Justin is living proof that you never know where life will take you, but you can get through anything with the right mindset.

Justin taught me that it’s ok to ask for help. In fact, asking for help is a vital step in moving forward. He showed how allowing yourself to be helped is also allowing someone to help you, which in turn is helping them — whoa!

5. Sharon Werner of WDW

Sharon affirmed my recently pondered ideal that “the world doesn’t need more products unless they solve a problem”.


I don’t think this was her main point, but it was a key takeaway for me because planned obsolescence is an issue I’ve given a lot of thought to in the past. Now that I’m at the point in my life where I could potentially add to the ever-growing landfill of useless products, this ideal is even more important to uphold.

6. Erik Natzke of Adobe

Back to the failure theme… Erik proposed that failure can be used as a creative catalyst, that “not knowing is ok, not doing is not”, and encouraged me to “know what you don’t know, and let that be a motivator”.


7. Brian Gartside of DDB New York

Brian managed to keep the post-lunch crowd awake and enthused by showing us his Drinkable Book project. This water filtration project just goes to show that design can save lives.


Brian made a great point that most of our work as designers, whether at a design studio or at an advertising agency, is really about selling. There’s not really a big difference between the advertising world and the design world — Brian’s work is proof of that.

Brian asked me to ask myself “what’s my role? and how can I use that skill set for good?”. This is a question we should all ask ourselves — and often!

8. Gail Anderson of Anderson Newton Design

Gail showed a lot of her students’ work and I could tell how proud she is of them. She pushes them in a way we’re often not pushed as out-of-school designers. It was a great reminder we need to remember to keep pushing ourselves and learn new things.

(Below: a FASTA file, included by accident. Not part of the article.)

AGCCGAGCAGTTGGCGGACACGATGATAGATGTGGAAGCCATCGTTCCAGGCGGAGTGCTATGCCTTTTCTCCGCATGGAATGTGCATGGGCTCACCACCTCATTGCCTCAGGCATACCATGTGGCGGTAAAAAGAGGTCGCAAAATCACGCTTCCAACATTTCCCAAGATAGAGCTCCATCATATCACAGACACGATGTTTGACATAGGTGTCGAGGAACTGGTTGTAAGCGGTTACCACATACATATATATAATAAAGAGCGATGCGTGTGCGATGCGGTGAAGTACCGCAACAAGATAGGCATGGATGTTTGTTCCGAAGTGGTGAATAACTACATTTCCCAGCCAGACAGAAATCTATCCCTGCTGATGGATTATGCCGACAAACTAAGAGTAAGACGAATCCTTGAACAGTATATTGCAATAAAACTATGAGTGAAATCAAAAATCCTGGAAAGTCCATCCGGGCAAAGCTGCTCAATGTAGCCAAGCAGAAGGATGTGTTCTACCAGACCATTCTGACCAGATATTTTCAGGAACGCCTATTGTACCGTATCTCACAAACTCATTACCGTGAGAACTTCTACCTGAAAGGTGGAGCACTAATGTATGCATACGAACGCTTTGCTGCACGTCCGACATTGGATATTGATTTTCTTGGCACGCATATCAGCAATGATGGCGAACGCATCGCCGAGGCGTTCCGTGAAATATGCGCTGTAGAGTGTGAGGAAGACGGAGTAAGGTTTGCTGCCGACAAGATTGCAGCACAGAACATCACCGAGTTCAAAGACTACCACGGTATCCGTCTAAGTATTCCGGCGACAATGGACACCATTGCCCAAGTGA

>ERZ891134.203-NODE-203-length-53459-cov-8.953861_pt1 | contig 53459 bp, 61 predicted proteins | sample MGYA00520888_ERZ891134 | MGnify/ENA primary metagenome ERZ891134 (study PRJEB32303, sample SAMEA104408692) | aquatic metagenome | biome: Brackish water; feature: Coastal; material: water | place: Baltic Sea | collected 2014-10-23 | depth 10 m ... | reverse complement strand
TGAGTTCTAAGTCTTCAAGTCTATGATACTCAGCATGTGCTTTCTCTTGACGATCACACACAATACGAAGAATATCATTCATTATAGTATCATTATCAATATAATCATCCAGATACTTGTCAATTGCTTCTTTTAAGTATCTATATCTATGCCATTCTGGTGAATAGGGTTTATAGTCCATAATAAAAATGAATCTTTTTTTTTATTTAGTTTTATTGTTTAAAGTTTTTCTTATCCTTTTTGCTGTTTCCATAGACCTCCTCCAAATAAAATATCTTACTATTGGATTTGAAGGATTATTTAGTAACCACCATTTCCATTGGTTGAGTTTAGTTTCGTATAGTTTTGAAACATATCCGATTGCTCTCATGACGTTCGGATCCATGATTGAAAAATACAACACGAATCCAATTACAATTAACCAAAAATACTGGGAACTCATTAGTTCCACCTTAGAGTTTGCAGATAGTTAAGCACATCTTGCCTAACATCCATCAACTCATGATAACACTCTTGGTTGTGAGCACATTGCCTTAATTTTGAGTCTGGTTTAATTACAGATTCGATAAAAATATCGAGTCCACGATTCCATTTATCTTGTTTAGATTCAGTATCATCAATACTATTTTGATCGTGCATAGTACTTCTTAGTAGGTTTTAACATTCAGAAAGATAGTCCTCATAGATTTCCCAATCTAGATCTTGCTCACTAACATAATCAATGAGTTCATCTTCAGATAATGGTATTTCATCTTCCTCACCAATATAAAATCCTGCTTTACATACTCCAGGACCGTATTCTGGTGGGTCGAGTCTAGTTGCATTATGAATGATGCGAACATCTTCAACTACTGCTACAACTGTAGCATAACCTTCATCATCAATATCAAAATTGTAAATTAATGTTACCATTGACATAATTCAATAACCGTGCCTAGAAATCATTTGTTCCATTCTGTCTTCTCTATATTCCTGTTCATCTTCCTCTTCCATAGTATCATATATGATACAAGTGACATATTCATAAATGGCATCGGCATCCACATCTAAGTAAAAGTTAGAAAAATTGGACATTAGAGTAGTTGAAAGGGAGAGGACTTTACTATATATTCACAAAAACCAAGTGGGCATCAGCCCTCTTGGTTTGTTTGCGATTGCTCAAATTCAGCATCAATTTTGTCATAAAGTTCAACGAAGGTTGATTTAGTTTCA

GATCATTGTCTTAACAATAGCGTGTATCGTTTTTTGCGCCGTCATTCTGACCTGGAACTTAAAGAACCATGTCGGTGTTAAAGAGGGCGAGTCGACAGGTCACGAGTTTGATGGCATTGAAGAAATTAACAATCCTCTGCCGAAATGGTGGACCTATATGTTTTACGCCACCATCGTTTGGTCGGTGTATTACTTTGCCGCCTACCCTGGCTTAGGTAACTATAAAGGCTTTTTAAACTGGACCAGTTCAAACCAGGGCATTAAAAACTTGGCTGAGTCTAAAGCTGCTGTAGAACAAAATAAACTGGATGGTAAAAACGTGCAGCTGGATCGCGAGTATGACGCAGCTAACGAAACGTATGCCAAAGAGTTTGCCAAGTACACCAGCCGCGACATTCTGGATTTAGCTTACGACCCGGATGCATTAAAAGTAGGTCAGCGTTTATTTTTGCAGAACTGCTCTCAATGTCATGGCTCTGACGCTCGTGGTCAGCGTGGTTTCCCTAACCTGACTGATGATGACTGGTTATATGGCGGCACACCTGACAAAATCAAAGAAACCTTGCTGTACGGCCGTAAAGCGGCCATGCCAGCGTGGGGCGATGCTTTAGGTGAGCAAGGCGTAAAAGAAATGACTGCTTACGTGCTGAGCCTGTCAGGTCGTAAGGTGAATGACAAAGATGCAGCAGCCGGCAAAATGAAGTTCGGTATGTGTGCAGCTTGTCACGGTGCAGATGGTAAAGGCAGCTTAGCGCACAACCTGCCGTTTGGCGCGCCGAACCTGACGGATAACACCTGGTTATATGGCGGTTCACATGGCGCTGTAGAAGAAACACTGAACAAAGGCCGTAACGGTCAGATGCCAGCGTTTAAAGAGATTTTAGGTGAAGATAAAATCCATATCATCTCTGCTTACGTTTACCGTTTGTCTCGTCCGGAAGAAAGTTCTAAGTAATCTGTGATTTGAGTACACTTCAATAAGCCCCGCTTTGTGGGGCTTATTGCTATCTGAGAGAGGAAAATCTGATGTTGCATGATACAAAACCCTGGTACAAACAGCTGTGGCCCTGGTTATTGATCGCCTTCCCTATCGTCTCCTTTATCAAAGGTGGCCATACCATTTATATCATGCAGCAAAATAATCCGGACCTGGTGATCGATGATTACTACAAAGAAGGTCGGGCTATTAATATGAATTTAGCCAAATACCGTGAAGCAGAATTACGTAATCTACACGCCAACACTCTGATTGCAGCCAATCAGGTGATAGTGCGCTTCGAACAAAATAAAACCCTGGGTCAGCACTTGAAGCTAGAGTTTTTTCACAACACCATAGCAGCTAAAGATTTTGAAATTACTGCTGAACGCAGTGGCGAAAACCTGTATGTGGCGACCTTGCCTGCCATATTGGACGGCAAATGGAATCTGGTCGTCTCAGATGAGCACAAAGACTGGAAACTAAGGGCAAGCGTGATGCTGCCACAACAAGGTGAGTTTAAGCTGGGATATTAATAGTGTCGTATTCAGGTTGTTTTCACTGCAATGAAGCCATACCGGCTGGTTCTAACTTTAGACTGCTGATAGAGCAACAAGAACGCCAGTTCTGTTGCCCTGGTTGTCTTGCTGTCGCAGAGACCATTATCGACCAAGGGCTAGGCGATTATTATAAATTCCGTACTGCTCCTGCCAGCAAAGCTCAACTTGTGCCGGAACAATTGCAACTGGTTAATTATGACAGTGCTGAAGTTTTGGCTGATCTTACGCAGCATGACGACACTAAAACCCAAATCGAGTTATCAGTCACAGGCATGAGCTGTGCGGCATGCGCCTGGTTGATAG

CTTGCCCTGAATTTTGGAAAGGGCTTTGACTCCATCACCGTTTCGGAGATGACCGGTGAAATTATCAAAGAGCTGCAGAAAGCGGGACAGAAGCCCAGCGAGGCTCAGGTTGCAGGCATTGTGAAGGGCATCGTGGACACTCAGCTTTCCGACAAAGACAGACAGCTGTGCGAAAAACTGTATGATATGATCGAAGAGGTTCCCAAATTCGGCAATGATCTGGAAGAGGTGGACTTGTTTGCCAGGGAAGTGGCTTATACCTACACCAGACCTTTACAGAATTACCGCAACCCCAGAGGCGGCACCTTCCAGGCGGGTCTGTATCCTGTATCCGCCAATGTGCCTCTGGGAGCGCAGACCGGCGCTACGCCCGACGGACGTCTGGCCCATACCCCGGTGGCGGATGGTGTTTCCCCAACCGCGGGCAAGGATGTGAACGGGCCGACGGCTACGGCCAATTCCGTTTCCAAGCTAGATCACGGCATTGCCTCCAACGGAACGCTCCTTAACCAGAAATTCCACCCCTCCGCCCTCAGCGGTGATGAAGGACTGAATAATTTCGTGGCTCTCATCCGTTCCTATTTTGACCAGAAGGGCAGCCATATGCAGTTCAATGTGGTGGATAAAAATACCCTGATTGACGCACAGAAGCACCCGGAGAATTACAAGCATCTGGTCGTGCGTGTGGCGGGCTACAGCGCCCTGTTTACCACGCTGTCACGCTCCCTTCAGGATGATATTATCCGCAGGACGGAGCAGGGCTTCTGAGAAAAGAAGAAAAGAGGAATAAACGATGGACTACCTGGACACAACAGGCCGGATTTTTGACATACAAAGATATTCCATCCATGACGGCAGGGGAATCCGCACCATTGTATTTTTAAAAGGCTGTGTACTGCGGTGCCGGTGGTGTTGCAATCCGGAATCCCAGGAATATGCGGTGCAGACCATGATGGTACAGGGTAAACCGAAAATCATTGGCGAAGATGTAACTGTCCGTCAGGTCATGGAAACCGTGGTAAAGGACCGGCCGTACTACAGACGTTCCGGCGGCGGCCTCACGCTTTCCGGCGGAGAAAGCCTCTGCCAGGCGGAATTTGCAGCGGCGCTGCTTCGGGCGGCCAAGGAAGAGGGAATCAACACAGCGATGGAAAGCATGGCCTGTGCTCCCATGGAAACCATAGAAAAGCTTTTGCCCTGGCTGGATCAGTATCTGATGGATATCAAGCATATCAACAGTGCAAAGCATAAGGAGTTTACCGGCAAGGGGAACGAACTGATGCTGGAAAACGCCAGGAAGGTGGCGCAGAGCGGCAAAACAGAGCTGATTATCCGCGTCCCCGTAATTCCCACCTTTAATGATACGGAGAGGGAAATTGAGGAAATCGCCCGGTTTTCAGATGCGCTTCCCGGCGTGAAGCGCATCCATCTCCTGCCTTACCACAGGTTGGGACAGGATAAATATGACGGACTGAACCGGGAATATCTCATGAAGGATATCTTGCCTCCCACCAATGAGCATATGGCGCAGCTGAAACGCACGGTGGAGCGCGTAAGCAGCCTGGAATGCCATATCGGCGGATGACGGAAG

Gail motivated me to learn After Effects and aspire to teach one day.

And she got to touch Obama’s ass… so how could I not be inspired by her!

9. Justin Manor of Sosolimited

I loved Justin’s stories of his team’s beginnings as a band. He encouraged me to “think crazier” and get back to what I enjoy doing and let that guide my work.


Another quote that stood out to me was in regards to talking with prospective clients. He said to “talk money early on and make sure you’re in the same universe”. Both my clients and myself have a tendency to talk all about their project without addressing the expensive elephant in the room. It’s always a good idea to get on the same page with budget expectations right off the bat!

So that was that! Another amazing Y Conference in beautiful San Diego! I walked away feeling motivated to keep moving forward, to seek out work I’m passionate about, and to not be afraid or ashamed of failures.

A special thanks to AIGA San Diego and all the organizers that made Y20 an awesome conference!

What inspired you this year?

Angela Noble is a designer and partner at Kovalent who specializes in design and email marketing. You can find out more about her and view her portfolio at http://angelanoble.com or follow her on Twitter @AngelaNoble_.



Angela Noble

Designer, Writer, Modern HTML Email Maker, Animal Lover, Gluten Hater